My meditation practice extends throughout my day into mindfulness.  The way I differentiate between the two terms is that meditation happens at a specific time that I set aside each day for practice. Mindfulness means carrying my meditation practice into my daily affairs; it is about my commitment to slowing down and being aware, trying to respond mindfully as opposed to reacting.  Each day is different.  Sometimes I meditate, start my car and ease into my day.  Other times it is clear that everyone in Los Angeles needs to take driving lessons and that I am the only person who knows how to operate a car. Those are the days I try and practice Thich Nhat Hanh’s red light meditation.  Red light meditation consists of stopping at the red traffic light and relaxing your tight grip on the wheel. The next step is to take a breath and softly smile.  It does not have to be a huge grin, just a gentle smile and a few relaxing breaths. 

Myth #5- Meditation is no fun. Meditation is an “individual adventure” (these are Bill Wilson’s words, the co-founder of Alcoholics Anonymous).  I encourage you to make it work for you.  Some days I practice sitting meditation, other days washing dishes meditation, making soup meditation, the list goes on.   Whatever you choose to do just have fun with it, just don’t forget to breathe.  I incorporate meditation and mindfulness into my work with my clients; helping them to develop their own unique ways of being present in the world and using that presence to enhance their experience in therapy.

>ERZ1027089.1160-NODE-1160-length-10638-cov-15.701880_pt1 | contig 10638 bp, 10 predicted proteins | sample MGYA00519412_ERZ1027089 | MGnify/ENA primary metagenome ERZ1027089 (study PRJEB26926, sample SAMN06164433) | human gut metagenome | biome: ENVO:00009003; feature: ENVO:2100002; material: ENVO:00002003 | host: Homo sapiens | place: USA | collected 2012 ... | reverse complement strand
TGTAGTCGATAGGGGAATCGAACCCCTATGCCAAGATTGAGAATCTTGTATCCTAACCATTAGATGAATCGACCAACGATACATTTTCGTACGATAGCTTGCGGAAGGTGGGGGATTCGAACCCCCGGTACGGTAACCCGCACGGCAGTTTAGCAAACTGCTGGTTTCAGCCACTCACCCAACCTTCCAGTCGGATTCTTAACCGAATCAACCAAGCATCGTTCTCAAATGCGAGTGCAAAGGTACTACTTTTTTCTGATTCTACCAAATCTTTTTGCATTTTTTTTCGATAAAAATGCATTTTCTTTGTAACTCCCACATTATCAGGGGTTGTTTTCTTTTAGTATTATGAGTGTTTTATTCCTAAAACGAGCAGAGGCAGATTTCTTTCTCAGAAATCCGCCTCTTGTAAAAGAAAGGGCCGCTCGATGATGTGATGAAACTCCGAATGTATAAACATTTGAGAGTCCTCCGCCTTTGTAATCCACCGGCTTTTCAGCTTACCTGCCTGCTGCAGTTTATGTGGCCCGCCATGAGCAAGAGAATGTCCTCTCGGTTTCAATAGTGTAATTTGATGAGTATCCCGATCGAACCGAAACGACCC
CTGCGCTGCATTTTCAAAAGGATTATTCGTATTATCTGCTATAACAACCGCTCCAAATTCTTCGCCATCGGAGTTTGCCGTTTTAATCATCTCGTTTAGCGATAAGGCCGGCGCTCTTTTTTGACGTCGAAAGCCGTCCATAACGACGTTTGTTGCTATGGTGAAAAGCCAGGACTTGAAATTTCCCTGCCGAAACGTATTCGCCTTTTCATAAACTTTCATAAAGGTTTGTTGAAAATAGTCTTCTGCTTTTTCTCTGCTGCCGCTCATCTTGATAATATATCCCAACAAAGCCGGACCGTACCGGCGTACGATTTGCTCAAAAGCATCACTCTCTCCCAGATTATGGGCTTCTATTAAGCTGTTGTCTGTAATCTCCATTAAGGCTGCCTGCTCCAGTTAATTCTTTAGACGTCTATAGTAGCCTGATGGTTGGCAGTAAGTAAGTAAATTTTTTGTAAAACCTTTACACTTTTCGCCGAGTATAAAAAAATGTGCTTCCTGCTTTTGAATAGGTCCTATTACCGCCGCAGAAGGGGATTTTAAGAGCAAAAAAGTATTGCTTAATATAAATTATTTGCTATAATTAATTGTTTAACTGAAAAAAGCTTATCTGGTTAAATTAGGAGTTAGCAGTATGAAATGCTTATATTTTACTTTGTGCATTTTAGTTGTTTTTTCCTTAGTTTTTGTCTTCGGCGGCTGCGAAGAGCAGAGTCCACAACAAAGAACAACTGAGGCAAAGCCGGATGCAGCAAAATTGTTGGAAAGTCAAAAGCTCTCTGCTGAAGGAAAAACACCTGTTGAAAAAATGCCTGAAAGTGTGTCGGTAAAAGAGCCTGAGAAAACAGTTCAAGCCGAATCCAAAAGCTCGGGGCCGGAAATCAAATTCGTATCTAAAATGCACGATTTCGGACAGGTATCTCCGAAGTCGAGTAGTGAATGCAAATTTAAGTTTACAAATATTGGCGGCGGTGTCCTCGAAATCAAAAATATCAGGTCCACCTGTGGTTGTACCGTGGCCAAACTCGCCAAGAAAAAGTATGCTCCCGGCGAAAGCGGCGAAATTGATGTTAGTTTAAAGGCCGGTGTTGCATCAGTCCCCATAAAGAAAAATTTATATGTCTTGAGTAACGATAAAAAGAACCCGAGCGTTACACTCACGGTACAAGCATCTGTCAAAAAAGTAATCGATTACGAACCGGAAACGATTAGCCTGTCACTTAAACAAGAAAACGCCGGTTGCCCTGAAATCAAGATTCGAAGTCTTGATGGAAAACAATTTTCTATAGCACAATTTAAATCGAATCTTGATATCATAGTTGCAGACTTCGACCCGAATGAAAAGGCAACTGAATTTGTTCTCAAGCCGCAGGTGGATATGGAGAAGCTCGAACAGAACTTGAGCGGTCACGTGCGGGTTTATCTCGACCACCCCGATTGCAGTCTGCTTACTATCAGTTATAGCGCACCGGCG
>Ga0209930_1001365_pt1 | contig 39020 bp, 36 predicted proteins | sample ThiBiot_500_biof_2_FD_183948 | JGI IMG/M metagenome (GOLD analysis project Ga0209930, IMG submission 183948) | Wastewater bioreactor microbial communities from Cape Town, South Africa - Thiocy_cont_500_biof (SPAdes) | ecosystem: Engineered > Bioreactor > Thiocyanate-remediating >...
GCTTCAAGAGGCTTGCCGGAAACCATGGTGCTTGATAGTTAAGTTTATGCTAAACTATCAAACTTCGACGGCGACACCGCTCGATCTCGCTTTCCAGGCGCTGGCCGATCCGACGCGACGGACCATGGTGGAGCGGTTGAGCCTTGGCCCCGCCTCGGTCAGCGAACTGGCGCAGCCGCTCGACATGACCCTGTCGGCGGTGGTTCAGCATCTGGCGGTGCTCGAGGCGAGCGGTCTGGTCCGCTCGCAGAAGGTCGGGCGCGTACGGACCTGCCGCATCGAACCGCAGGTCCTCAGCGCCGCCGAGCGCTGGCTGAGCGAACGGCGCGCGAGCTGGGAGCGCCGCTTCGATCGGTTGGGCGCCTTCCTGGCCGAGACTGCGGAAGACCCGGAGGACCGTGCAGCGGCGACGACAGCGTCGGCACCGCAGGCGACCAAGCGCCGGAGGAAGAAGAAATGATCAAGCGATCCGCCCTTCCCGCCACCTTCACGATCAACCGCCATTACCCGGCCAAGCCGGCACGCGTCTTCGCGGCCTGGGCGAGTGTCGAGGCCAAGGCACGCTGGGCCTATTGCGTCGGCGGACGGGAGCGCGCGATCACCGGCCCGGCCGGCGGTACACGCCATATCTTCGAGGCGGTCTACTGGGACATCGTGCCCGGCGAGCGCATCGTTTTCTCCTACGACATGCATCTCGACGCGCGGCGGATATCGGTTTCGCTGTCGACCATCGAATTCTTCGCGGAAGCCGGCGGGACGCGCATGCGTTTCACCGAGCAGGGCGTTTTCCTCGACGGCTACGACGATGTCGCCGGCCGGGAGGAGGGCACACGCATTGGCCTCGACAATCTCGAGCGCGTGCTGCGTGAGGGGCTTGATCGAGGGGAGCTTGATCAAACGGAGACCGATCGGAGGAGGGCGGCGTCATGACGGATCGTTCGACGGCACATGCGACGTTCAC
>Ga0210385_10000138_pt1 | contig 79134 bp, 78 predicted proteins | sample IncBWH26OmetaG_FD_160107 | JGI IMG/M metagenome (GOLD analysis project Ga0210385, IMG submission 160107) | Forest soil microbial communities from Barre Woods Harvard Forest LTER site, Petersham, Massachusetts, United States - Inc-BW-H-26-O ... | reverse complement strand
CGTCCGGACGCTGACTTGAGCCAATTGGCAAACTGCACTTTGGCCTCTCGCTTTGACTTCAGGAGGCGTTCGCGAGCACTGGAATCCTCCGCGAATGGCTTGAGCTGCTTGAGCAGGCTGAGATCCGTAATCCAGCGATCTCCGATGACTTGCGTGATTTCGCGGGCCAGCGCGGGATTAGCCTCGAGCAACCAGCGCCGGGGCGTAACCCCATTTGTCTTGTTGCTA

A Formula For Happiness

The author's formula for happiness includes: faith, family & meaningful work. I incorporate the principles of Positive Psychology into my work with clients. Existential issues are sometimes the underlying cause of depression and anxiety. I am particularly interested in the work of Martin Seligman and Sonja Lyubomirsky, two well respected researchers in the field.